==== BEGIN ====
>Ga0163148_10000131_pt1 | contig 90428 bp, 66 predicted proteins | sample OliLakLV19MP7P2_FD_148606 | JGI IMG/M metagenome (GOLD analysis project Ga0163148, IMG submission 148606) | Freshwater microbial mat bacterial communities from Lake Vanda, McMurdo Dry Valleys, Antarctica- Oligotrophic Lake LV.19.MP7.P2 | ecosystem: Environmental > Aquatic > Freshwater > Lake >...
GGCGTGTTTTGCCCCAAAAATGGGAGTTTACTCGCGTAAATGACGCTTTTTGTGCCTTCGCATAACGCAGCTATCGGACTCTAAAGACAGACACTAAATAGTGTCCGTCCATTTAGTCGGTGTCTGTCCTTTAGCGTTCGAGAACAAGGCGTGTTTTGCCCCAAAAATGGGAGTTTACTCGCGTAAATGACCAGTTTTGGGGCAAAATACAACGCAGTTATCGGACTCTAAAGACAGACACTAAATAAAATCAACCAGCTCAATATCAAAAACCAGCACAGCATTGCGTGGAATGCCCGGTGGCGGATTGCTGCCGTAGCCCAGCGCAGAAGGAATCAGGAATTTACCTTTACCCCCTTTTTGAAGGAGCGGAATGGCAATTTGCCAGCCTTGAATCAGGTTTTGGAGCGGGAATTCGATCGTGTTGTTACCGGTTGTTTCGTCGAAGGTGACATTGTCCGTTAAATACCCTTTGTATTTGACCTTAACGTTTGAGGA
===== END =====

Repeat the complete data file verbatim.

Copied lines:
>Ga0163148_10000131_pt1 | contig 90428 bp, 66 predicted proteins | sample OliLakLV19MP7P2_FD_148606 | JGI IMG/M metagenome (GOLD analysis project Ga0163148, IMG submission 148606) | Freshwater microbial mat bacterial communities from Lake Vanda, McMurdo Dry Valleys, Antarctica- Oligotrophic Lake LV.19.MP7.P2 | ecosystem: Environmental > Aquatic > Freshwater > Lake >...
GGCGTGTTTTGCCCCAAAAATGGGAGTTTACTCGCGTAAATGACGCTTTTTGTGCCTTCGCATAACGCAGCTATCGGACTCTAAAGACAGACACTAAATAGTGTCCGTCCATTTAGTCGGTGTCTGTCCTTTAGCGTTCGAGAACAAGGCGTGTTTTGCCCCAAAAATGGGAGTTTACTCGCGTAAATGACCAGTTTTGGGGCAAAATACAACGCAGTTATCGGACTCTAAAGACAGACACTAAATAAAATCAACCAGCTCAATATCAAAAACCAGCACAGCATTGCGTGGAATGCCCGGTGGCGGATTGCTGCCGTAGCCCAGCGCAGAAGGAATCAGGAATTTACCTTTACCCCCTTTTTGAAGGAGCGGAATGGCAATTTGCCAGCCTTGAATCAGGTTTTGGAGCGGGAATTCGATCGTGTTGTTACCGGTTGTTTCGTCGAAGGTGACATTGTCCGTTAAATACCCTTTGTATTTGACCTTAACGTTTGAGGA